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7 Walking Quirks That Reveal Problems With Our Health

7 Walking Quirks That Reveal Problems With Our Health

Our walk is a complicated process: each step involves our nervous system and skeletal system, and it’s so automatic, we even don’t notice it. There are superstitions that claim that one’s walk can reveal a lot of things about a person.

There are 7 quirks that could indicate something more serious is going on, and they’re even confirmed by scientific research.

Bright Side found out what our walk could reveal about potential hidden health problems. If you notice any of these traits in yourself, friends, or relatives, maybe suggest they visit a doctor.

7. Short steps

Possible reasons: problems with knees or hips. When we make a step forward, our knee should straighten. If it’s difficult to straighten your leg, it may mean you have joint problems. Resulting in the smaller amplitude of a step.

A doctor visit is recommended to examine the knee and hip joints. If you skip visiting a doctor, you could experience back pain because of the load put on the lower back.

6. Limping

Possible reason: arthritis in the knee. If a someone’s walk is unsteady, it’s impossible to lean on one leg. Sometimes a person can lose balance, especially if the knee gets “locked.” This is very dangerous because the knee can “lock” at an inopportune moment and a person can fall down and get injured. An unsteady walk is a signal that a doctor should examine the knee.

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5. Stiffness in hands

Possible reason: back problems. When we take a step with our right leg, the left side’s torso muscles work as stabilizers and we put our left hand forward. This principle works for each step.

If the amplitude of your arms swing is small, you might be having problems with your back: like spinal disc herniation or another disorder. If you feel stiffness in your hands when you walk, it’s suggested that you visit an orthopedist or a neurologist.

4. Foot drop

Possible reasons: multiple sclerosis, neurological disorders, muscle problems. Instead of lifting your leg and gently putting your foot down, you slap your foot down onto the floor. This could be happening for the following reasons: muscular dystrophy, a pinched nerve, back problems, or multiple sclerosis.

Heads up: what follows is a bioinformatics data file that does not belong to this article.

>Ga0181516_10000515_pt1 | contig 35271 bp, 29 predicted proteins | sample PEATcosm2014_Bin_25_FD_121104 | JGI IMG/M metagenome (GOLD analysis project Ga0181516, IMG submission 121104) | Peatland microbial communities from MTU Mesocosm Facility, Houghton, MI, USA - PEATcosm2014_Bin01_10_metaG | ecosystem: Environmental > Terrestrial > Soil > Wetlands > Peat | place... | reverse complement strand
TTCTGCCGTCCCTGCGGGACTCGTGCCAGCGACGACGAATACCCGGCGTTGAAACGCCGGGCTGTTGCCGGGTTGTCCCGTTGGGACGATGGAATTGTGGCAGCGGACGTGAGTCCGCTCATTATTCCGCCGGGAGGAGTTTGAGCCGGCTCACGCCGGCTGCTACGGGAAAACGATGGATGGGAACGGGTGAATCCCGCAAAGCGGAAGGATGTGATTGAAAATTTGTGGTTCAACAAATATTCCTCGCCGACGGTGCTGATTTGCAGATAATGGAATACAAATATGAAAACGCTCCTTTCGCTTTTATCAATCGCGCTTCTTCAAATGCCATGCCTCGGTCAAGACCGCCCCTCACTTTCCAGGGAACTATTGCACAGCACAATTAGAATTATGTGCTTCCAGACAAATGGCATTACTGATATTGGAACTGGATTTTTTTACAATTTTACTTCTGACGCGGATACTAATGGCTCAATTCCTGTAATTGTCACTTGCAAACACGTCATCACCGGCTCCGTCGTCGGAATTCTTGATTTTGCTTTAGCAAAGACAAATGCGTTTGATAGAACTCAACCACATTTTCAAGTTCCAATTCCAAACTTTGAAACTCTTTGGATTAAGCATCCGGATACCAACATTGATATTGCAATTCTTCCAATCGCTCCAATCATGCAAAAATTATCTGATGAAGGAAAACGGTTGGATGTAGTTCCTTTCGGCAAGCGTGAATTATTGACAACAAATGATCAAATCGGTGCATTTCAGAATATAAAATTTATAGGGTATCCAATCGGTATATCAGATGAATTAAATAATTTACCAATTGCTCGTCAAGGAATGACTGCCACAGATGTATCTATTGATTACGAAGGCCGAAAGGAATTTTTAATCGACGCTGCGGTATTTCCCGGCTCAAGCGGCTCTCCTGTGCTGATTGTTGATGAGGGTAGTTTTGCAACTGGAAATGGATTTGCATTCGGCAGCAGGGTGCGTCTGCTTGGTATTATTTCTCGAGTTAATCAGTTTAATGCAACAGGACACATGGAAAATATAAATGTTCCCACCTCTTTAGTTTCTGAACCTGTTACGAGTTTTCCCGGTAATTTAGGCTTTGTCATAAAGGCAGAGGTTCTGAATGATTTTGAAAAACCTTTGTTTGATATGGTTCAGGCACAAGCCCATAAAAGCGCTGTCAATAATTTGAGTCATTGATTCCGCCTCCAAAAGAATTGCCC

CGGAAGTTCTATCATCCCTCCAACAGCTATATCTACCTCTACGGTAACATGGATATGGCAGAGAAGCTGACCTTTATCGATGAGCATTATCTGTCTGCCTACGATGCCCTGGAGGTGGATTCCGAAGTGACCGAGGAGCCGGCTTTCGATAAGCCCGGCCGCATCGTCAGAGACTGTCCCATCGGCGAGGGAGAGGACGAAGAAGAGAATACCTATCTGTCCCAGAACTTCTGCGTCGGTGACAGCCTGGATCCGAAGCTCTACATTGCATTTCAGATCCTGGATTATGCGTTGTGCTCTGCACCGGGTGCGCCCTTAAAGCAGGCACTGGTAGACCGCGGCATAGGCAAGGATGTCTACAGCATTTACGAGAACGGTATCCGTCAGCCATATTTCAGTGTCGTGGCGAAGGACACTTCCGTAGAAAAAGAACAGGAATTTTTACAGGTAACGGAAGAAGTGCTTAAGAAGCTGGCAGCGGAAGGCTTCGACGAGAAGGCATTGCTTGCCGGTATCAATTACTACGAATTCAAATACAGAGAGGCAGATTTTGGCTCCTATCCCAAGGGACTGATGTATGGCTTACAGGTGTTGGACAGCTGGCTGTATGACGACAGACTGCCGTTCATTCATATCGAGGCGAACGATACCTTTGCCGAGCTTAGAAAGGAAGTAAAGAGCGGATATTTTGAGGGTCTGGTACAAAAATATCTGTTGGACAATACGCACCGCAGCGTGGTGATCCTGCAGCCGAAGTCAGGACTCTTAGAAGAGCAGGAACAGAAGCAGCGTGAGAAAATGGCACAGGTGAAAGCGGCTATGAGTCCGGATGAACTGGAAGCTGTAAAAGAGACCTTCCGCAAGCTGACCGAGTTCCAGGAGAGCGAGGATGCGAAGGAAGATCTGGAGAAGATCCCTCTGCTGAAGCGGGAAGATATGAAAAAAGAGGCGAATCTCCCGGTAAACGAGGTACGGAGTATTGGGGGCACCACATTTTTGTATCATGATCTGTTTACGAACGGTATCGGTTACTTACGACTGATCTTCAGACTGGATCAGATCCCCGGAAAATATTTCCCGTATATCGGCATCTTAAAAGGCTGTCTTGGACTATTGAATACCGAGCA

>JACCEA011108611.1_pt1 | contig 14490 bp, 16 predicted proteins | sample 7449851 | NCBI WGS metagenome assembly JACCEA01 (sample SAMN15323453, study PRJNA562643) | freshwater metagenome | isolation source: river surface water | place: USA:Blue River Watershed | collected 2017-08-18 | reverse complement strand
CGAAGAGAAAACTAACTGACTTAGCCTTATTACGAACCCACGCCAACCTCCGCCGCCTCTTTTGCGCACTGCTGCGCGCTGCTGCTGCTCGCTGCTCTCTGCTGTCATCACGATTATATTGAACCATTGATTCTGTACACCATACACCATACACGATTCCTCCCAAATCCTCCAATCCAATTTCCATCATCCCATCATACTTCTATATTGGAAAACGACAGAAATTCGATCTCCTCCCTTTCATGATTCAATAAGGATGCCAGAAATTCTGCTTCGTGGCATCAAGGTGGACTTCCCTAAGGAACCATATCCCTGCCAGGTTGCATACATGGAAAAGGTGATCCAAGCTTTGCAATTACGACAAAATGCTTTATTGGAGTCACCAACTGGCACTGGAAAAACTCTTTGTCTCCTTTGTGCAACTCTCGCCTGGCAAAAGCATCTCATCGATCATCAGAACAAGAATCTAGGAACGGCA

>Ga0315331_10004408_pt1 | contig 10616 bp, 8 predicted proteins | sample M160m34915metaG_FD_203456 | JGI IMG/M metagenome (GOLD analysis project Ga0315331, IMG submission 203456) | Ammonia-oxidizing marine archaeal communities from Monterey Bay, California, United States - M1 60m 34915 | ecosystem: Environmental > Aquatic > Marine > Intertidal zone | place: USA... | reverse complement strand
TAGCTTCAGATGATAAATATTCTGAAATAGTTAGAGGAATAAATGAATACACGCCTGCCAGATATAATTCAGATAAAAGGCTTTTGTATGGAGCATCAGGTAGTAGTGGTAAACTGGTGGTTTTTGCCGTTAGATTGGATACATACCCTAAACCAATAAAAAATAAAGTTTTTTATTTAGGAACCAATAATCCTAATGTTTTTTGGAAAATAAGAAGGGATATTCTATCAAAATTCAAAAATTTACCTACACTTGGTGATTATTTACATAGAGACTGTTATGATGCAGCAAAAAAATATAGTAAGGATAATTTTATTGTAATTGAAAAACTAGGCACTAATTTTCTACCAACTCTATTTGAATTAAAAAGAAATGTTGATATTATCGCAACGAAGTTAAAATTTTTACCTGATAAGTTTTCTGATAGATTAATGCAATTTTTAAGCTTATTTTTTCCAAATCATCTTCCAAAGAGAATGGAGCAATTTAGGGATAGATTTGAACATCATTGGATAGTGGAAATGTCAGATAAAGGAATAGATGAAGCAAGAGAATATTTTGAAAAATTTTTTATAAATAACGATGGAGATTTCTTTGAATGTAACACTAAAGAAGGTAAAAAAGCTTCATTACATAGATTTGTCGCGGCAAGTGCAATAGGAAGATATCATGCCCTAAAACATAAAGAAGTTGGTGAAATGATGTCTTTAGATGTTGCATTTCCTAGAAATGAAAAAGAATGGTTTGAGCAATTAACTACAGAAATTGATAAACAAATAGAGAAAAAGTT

3. Leaning

Possible reasons: a head injury. If you notice that it’s difficult for a person to keep balance and they lean a bit when they walk, don’t jump to conclusions that the reason is alcohol. It can also be a consequence of injury. Also something to watch for, after a head injury, a person can experience dizziness when they go up or down the stairs.

2. Snail’s speed

Possible reasons: depression. When watching a depressed person, we notice: vertical head movements, upper trunk swinging, slow short steps, and slow arm movements. If a person feels sad, you can walk along with them and help them speed up. We change our mood when we change our walking speed.

1. Springing

One possible reason for a springing walk is stiff calf muscles. Women wearing high heels and both men and women not paying attention to stretching after workouts could cause stiff calf muscles and therefore a springing in someone’s step. If we don’t stretch our muscles, this quirk can lead to a knee or ankle injury.

Bonus: if you slightly bend your knees when you walk down the stairs, your knees will be healthier

When you walk down the stairs, try to keep a bend your knees so that your legs are not completely straight. Notice how animals do that when they walk downhill. It helps to keep knees healthy by reducing joint pressure.

One more piece of advice for you: the faster you walk, the longer you live.

Scientists examined 34,485 people over the age of 65 and found out those who walked faster, lived way longer. People whose walking speed was more than 1.2 m/s, lived longer than the others. Your fast pace can prolong your life.

One’s walk depends on lots of factors (even socio-cultural ones.) What’s your walk like, are you slow or fast?

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